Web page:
A word at a time. To kickoff the workshop, we did a group-story building exercise. We went around the room and each person said a word to build onto the previous words. “I once rode a kitten on a trampoline because magic…” would not be an uncommon phrase from this activity. The primary purpose of this activity was to stress the importance of listening to the story being created so you can contribute in a meaningful way. The same of true of UX design: to understand improvement strategies, you must understand the ways the users and the company understand the product. The secondary purpose is to appreciate the results of a collaborative environment. The story may take an unexpected turn, but diversity of thought is a key to success.

Design Thinking. For the first few hours of the workshop, we did a design-thinking activity to understand an empathetic approach to product planning and design. For the activity, we broke into pairs to understand how our “client” navigated the gift-giving experience to design a product based on their wants and needs (pulled from a series of 4-minute interviews). This fast-paced activity gave the perfect glimpse into what it means to take an empathetic participatory-design approach. This activity is based out of the D-School at Stanford.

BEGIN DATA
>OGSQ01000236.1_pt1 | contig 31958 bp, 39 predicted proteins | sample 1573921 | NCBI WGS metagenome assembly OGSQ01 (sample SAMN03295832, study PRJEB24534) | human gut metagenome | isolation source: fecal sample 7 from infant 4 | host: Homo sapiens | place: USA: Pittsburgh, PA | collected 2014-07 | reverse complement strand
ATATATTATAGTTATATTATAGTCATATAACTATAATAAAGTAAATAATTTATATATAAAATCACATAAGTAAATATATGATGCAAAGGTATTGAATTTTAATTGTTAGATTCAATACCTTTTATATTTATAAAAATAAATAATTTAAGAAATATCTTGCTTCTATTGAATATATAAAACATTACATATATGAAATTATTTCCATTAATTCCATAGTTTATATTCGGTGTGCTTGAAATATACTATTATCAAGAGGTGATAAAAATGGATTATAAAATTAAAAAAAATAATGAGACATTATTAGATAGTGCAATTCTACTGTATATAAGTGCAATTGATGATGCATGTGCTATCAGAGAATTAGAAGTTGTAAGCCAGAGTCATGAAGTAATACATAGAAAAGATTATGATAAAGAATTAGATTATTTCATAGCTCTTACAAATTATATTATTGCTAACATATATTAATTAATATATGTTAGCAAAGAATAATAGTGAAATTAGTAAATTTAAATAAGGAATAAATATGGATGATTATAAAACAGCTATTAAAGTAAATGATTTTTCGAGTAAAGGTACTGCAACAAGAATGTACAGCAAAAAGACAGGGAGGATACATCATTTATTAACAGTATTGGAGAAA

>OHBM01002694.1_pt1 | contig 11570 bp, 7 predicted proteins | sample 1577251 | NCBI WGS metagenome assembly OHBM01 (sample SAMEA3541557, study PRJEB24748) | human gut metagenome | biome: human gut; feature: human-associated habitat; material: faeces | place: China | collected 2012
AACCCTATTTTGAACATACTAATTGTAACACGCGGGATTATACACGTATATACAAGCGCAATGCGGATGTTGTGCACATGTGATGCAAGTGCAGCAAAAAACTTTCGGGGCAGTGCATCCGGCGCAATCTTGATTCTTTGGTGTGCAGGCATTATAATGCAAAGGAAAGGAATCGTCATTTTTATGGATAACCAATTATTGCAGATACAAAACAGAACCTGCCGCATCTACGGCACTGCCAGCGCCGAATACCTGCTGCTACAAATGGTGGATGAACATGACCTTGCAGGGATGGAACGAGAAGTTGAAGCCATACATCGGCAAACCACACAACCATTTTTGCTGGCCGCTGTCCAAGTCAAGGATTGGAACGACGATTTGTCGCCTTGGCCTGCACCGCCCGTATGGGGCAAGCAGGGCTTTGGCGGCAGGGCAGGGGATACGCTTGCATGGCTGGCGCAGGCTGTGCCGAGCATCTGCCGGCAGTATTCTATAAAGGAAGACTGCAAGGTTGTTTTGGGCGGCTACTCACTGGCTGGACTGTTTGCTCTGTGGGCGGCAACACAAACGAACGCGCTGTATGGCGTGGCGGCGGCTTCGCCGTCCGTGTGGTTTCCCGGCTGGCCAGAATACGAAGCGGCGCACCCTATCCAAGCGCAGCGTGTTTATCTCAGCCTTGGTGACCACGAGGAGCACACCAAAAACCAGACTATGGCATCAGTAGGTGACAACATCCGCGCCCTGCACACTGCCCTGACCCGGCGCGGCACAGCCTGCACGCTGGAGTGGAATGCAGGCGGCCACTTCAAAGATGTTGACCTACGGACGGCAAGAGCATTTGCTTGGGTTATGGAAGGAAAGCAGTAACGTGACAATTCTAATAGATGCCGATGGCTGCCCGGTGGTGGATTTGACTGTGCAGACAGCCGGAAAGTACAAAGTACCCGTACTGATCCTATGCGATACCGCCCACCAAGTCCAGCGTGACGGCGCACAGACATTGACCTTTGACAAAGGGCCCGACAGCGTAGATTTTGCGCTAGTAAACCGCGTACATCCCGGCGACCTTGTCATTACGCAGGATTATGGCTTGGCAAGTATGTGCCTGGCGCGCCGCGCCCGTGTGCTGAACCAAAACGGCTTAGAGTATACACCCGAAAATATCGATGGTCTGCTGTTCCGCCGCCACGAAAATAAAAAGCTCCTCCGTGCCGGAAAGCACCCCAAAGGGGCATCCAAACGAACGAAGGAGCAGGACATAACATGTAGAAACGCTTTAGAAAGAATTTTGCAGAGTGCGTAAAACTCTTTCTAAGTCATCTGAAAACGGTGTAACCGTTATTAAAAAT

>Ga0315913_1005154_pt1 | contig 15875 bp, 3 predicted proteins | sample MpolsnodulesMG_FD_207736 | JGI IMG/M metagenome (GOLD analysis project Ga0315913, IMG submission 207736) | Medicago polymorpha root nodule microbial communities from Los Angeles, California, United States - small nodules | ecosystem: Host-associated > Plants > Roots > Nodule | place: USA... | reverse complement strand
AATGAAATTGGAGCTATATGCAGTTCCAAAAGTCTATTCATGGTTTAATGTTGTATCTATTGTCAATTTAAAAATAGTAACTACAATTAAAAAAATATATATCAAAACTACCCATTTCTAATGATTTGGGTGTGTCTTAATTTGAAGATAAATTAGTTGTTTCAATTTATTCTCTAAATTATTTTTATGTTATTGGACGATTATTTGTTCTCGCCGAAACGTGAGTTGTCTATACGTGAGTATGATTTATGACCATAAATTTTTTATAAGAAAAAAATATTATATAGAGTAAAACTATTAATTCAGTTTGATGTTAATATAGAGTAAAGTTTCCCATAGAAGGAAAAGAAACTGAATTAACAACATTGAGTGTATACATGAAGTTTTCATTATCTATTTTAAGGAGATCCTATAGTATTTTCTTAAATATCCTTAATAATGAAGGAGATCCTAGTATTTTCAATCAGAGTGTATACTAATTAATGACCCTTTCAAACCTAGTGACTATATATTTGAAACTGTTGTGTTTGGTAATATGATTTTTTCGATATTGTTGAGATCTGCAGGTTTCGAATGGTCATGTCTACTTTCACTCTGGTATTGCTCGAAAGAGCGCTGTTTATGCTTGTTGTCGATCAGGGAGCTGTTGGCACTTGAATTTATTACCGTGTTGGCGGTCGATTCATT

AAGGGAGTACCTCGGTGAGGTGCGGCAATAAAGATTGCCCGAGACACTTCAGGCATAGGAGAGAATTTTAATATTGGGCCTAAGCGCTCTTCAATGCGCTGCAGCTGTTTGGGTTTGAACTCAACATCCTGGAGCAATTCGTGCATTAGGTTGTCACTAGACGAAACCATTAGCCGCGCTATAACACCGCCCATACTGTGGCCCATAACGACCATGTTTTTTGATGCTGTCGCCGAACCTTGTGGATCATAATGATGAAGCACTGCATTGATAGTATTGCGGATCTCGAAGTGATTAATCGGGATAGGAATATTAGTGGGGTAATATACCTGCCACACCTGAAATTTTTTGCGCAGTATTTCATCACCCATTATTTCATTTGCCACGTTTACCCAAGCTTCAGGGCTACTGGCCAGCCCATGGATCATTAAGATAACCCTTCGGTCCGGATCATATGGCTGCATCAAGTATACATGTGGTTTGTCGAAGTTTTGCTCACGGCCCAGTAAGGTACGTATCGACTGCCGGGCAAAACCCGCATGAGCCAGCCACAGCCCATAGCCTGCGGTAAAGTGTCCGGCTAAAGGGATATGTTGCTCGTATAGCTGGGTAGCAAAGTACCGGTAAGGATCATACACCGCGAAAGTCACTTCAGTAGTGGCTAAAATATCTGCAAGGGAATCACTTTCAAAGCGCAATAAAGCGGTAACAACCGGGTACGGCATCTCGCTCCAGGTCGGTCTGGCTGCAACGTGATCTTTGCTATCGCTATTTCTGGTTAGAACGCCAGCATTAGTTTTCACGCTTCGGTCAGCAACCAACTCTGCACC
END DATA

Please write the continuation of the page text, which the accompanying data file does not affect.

Lean UX. We created proto-personas to make educated, empathetic guesses about target users in a Lean way. A proto-persona is an educated guess about a user type based on the designers’ personal experience. While it isn’t based on real information collected from users, it offers the opportunity for quick-UX research that allows for user reference-points throughout the process. Of course, putting a concept or prototype in front of users is imperative throughout the process, but proto-personas can start the ball rolling.

Mobile UX. I have a confession: I was once very skeptical of the value of the mobile experience. Throughout my time in Georgia, especially in this HCI program, I understand that one should consider the implications of any design decision they make – mobile versus desktop experience included. In the workshop, we discussed the process of evaluating the need for mobile and the various possibilities for mobile development (native, web app, hybrid). Each of these impact the user experience and should be taken into consideration. For example, native apps can access phone-features such as GPS and tilt-functionalities but updating requires a user-download, so the releases should be well tested and strategic. Web apps can’t take advantage of phone-features, require wireless access, but have the benefit of continuous deploys, so releases can be small and highly iterative. There are pros and cons to everything, so consideration and informed decisions are key.